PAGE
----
There is quite a lot going on in Matt’s work with its explorations of relationships and social commentary. More Seasons of Gary is a great jumping off point if you’re new to Matt’s work. It is a little master course in how to tell family stories. With a light and balanced approach, MacFarland addresses the issue of alcohol addiction that his father struggled with. Bittersweet remembrances provide a complex and fair portrait.

SCENES FROM A MARRIAGE

Scenes from a Marriage is another of Matt’s projects and this one is just as offbeat and subversive as the best of MacFarland’s humor although it might look more like a conventional family comic strip at first glance. There’s definitely an elegant air of mischief. You can find some samples of it on Matt’s Instagram.

DARK PANTS

Dark Pants is where it all began. You can read one of my reviews covering the first two issues here. This is a series of cautionary tales about a supernatural pair of skinny black jeans that take over whoever ends up wearing the pair. Whoever wears the jeans is empowered to seek out their darkest desires. It is an excellent example of the artist-cartoonist aspiring to the highest levels of his craft. I look forward to more of this kind of this quirky and engaging work.

This is a really fun interview and I’m so glad I got a chance to catch up with Matt, a dedicated artist without a doubt. We even discuss the legacy of R. Crumb! Be sure to visit Matt here. And seek out More Seasons of Gary, published by Zines and Things.

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Review: THE COLA POP CREEMEES by Desmond Reed

THE COLA POP CREEMEES!

The Cola Pop Creemees. Desmond Reed. Self-published.  2021. 232pp. $25

Desmond Reed has gone deep into cartoonland and delivered one very groovy book of comics goodness. Reed’s loopy characters literally dance upon the page. It’s a combination of whipsmart humor and design that will charm readers of all ages. There’s always room for another work in comics about a group of young people in a band, everything from Beatles comics to Josie and the Pussycats. But leave it to an ambitious indie cartoonist like Desmond Reed to take this genre into left field and high gear. The band of merry makers put the pow, buzz and boom into their music.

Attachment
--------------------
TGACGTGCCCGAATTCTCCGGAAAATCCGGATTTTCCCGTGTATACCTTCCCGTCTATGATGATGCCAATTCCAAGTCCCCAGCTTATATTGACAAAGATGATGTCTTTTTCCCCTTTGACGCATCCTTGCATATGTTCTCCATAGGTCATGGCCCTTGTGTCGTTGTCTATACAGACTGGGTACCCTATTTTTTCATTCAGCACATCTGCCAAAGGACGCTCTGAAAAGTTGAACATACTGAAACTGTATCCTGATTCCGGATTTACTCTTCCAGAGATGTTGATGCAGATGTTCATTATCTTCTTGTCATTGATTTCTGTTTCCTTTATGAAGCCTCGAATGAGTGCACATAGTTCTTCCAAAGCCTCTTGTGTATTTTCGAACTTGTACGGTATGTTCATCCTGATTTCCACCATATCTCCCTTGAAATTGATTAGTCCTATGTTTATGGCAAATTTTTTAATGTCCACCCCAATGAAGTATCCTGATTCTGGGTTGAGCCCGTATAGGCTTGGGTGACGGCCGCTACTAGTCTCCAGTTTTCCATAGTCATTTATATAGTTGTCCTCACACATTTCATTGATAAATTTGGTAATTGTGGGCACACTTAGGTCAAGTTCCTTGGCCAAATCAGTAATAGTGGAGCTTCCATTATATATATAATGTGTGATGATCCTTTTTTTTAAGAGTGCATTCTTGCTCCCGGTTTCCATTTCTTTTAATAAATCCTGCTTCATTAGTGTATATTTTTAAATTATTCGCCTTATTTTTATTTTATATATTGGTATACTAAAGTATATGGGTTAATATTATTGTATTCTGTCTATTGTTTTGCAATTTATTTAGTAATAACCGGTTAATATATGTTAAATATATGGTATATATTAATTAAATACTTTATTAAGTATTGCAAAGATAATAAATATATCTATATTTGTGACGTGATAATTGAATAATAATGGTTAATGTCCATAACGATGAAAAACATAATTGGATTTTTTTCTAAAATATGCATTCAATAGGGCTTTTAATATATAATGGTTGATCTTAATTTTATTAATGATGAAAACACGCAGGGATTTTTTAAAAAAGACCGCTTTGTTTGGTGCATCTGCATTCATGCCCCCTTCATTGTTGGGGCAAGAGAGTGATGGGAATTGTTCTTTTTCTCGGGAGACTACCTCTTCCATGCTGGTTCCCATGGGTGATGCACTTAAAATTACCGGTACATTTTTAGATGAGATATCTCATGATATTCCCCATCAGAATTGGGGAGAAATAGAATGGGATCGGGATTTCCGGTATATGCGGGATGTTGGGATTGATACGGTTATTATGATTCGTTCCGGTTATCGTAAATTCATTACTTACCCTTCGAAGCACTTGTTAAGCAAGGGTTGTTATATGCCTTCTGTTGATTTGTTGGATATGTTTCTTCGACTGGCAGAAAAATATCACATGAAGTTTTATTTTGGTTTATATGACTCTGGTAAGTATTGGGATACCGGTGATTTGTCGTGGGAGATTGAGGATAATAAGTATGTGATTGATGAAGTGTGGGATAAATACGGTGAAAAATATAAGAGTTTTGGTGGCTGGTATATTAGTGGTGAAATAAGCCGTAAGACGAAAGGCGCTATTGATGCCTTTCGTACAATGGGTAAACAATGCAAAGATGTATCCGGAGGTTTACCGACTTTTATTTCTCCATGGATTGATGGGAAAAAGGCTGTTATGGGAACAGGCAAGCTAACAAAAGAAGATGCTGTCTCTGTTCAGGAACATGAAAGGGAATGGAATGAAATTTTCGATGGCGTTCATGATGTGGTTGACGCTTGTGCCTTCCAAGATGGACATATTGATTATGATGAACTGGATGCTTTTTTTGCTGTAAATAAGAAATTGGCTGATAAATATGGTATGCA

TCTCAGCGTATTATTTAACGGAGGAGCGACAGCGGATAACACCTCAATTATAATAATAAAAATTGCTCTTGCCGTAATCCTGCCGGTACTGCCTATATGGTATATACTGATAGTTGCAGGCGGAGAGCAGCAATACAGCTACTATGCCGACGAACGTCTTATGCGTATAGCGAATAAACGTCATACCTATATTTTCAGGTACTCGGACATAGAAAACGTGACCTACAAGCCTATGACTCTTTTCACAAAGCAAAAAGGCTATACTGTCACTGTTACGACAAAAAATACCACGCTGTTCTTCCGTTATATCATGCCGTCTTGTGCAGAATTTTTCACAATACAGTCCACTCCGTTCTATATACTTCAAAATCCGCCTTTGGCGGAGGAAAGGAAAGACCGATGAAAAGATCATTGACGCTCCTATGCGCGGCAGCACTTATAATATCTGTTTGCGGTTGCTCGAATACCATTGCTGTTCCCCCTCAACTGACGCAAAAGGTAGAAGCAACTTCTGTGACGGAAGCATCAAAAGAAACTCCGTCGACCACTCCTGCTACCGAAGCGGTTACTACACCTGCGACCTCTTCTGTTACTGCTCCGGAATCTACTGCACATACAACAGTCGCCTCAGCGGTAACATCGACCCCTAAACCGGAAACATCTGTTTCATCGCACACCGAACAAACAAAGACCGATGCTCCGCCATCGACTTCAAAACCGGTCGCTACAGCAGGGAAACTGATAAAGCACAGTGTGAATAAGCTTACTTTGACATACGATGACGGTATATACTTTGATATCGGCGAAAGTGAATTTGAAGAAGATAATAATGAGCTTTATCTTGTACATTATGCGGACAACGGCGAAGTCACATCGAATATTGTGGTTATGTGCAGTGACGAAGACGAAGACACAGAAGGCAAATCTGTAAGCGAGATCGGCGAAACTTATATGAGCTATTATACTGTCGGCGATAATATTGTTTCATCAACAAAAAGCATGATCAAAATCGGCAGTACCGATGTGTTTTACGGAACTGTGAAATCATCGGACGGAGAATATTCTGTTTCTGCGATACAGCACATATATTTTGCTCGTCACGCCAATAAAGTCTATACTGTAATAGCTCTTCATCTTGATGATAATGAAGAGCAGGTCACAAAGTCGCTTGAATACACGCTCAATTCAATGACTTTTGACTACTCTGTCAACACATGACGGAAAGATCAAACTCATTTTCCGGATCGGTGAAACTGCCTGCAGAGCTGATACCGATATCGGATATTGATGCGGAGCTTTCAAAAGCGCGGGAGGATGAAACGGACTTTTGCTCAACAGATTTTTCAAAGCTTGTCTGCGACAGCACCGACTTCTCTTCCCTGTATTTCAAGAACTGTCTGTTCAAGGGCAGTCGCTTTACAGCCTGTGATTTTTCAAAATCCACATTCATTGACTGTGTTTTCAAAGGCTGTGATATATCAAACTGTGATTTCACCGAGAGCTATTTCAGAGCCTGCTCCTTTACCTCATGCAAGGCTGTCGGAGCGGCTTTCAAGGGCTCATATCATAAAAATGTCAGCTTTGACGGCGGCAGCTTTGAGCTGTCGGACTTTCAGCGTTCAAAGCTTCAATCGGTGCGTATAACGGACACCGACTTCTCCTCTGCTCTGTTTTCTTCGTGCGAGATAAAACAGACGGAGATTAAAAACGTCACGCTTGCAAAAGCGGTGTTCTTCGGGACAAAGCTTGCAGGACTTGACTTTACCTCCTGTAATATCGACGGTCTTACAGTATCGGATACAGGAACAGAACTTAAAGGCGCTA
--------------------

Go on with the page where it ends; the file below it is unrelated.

Just a kid with big dreams!

The artwork explodes upon the page in an amazingly smooth and natural way that you’d think Desmond Reed always drew this way. His previous book is something completely different, a shaggy dog homage to underground comix with heavy crosshatching and gross out humor. In comparison, his latest book is clean and crisp in execution and utterly charming in its sophisticated whimsy. It makes me think that it requires a good deal of planning ahead in order to get this precise look. It is after the artist has been toiling away, maybe not having the most fun, that the end result provides such a joyful reading experience.

Life in the big city.

The stories in this book revolve around a group of bohemian friends who have formed a band, the Cola Pop Creemees: Ralph Jonathan, Wallace T.J., Henrietta Susan, Gil Christopher and Mona Gertrude! The reader gets to see them struggle under authority figures and find their unique voices. Then the fun continues with various separate stories on each character. Maybe you’ve caught their misadventures on Instagram (@desmondtreed) and you’ve wondered if there might be a book collection. Well, there is and the first batch is sold out with plans for more in the near future. These comics are just too good to not give a proper shout out right now. Stay tuned for further developments by following Desmond Reed on Instagram (@desmondtreed)!

Mother never got it.

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Steve Lafler’s ‘1956: Movie Star’ on Kickstarter thru Oct 31st

Steve Lafler, one of our great indie cartoonists, has a new book out, 1956: Movie Star. This graphic novella launches a Kickstarter campaign running from today until Halloween. You can read my review of Steve’s previous book in the 1956 series here.
“Fifty-Second Street crackles with electricity as midnight beckons. Limos and cabs drop revelers at jazz hotspots like Birdland and Jimmy Ryan’s, decked to the nines.